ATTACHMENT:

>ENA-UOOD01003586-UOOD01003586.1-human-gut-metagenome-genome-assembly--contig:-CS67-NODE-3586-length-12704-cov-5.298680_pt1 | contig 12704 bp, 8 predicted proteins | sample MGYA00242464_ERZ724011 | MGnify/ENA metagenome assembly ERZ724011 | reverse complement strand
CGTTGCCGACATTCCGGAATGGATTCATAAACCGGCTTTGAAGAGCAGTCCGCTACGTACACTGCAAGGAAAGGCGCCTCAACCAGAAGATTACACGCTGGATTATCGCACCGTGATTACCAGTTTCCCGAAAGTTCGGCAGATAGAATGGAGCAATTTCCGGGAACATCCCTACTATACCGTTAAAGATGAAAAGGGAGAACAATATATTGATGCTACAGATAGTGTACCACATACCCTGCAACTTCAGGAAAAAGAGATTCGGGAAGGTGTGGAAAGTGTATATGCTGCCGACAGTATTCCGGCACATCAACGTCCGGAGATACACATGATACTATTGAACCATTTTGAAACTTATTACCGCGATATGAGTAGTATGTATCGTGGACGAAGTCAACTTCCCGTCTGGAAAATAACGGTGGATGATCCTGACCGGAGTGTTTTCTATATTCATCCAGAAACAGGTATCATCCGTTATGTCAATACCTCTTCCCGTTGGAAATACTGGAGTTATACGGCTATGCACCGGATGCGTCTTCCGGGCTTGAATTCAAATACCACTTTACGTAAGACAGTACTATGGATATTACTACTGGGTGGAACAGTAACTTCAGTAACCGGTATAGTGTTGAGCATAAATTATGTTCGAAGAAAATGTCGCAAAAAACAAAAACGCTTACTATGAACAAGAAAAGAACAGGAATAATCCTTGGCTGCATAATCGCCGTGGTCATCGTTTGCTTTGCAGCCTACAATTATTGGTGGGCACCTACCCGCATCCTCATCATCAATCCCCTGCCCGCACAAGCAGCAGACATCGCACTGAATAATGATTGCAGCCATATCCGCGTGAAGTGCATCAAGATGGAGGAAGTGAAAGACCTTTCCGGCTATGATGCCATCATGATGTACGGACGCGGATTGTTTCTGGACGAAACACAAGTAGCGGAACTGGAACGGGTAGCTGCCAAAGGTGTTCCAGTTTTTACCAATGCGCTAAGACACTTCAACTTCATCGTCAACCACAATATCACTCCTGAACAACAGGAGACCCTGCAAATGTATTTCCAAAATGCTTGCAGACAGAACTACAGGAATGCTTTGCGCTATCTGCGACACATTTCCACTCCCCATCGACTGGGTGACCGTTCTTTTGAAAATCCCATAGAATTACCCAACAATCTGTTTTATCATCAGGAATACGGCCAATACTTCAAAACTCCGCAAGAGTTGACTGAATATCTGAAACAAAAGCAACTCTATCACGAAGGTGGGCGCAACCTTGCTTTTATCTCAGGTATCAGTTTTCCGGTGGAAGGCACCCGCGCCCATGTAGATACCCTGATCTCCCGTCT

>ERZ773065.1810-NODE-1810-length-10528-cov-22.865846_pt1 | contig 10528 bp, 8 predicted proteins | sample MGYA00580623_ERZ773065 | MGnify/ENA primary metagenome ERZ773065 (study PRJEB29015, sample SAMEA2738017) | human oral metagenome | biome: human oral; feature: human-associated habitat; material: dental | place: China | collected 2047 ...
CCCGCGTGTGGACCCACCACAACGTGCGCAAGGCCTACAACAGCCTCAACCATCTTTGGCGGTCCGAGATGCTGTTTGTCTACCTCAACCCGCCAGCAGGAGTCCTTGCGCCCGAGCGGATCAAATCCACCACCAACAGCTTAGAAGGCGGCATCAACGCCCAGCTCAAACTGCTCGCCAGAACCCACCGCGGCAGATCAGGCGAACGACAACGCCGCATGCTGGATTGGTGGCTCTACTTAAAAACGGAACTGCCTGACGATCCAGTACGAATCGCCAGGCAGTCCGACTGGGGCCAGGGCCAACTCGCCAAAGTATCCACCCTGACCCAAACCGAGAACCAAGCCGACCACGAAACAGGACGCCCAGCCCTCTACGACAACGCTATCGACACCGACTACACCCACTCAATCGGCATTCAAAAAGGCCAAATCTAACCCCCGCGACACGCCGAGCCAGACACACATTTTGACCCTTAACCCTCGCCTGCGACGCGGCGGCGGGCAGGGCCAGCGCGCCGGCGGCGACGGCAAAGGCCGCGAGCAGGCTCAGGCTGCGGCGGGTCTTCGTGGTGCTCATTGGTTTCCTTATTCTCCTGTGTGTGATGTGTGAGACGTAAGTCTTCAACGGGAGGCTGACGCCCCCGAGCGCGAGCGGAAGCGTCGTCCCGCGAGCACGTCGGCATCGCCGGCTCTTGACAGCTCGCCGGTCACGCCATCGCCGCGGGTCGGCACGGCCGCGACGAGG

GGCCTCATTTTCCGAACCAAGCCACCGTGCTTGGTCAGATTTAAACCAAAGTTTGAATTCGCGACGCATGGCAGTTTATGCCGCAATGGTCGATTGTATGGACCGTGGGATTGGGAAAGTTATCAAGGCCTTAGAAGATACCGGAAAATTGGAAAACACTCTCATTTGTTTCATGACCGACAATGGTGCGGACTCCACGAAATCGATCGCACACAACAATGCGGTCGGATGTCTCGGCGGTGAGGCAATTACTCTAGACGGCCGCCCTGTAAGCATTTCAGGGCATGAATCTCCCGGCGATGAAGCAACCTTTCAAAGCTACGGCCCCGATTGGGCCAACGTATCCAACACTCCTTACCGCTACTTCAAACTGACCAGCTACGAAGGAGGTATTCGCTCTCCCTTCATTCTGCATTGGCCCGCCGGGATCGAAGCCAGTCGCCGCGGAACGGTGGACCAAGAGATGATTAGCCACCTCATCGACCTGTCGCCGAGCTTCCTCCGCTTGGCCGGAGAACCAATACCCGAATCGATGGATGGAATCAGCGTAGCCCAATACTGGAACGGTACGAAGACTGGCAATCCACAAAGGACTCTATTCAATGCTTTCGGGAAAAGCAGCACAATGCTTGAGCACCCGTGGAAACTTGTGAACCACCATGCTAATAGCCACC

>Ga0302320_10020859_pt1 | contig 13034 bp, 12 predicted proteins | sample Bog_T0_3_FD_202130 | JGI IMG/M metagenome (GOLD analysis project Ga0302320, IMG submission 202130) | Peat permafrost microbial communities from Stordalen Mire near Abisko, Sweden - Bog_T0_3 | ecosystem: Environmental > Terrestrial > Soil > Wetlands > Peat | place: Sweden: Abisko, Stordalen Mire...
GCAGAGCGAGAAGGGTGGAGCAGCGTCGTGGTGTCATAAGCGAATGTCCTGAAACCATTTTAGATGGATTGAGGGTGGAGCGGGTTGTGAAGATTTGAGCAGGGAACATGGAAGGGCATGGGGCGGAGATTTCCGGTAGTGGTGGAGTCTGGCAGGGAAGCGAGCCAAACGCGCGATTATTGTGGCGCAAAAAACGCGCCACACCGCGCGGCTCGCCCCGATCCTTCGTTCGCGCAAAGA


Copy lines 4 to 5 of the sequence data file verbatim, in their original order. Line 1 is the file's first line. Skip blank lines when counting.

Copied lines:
CCCGCGTGTGGACCCACCACAACGTGCGCAAGGCCTACAACAGCCTCAACCATCTTTGGCGGTCCGAGATGCTGTTTGTCTACCTCAACCCGCCAGCAGGAGTCCTTGCGCCCGAGCGGATCAAATCCACCACCAACAGCTTAGAAGGCGGCATCAACGCCCAGCTCAAACTGCTCGCCAGAACCCACCGCGGCAGATCAGGCGAACGACAACGCCGCATGCTGGATTGGTGGCTCTACTTAAAAACGGAACTGCCTGACGATCCAGTACGAATCGCCAGGCAGTCCGACTGGGGCCAGGGCCAACTCGCCAAAGTATCCACCCTGACCCAAACCGAGAACCAAGCCGACCACGAAACAGGACGCCCAGCCCTCTACGACAACGCTATCGACACCGACTACACCCACTCAATCGGCATTCAAAAAGGCCAAATCTAACCCCCGCGACACGCCGAGCCAGACACACATTTTGACCCTTAACCCTCGCCTGCGACGCGGCGGCGGGCAGGGCCAGCGCGCCGGCGGCGACGGCAAAGGCCGCGAGCAGGCTCAGGCTGCGGCGGGTCTTCGTGGTGCTCATTGGTTTCCTTATTCTCCTGTGTGTGATGTGTGAGACGTAAGTCTTCAACGGGAGGCTGACGCCCCCGAGCGCGAGCGGAAGCGTCGTCCCGCGAGCACGTCGGCATCGCCGGCTCTTGACAGCTCGCCGGTCACGCCATCGCCGCGGGTCGGCACGGCCGCGACGAGG

GGCCTCATTTTCCGAACCAAGCCACCGTGCTTGGTCAGATTTAAACCAAAGTTTGAATTCGCGACGCATGGCAGTTTATGCCGCAATGGTCGATTGTATGGACCGTGGGATTGGGAAAGTTATCAAGGCCTTAGAAGATACCGGAAAATTGGAAAACACTCTCATTTGTTTCATGACCGACAATGGTGCGGACTCCACGAAATCGATCGCACACAACAATGCGGTCGGATGTCTCGGCGGTGAGGCAATTACTCTAGACGGCCGCCCTGTAAGCATTTCAGGGCATGAATCTCCCGGCGATGAAGCAACCTTTCAAAGCTACGGCCCCGATTGGGCCAACGTATCCAACACTCCTTACCGCTACTTCAAACTGACCAGCTACGAAGGAGGTATTCGCTCTCCCTTCATTCTGCATTGGCCCGCCGGGATCGAAGCCAGTCGCCGCGGAACGGTGGACCAAGAGATGATTAGCCACCTCATCGACCTGTCGCCGAGCTTCCTCCGCTTGGCCGGAGAACCAATACCCGAATCGATGGATGGAATCAGCGTAGCCCAATACTGGAACGGTACGAAGACTGGCAATCCACAAAGGACTCTATTCAATGCTTTCGGGAAAAGCAGCACAATGCTTGAGCACCCGTGGAAACTTGTGAACCACCATGCTAATAGCCACC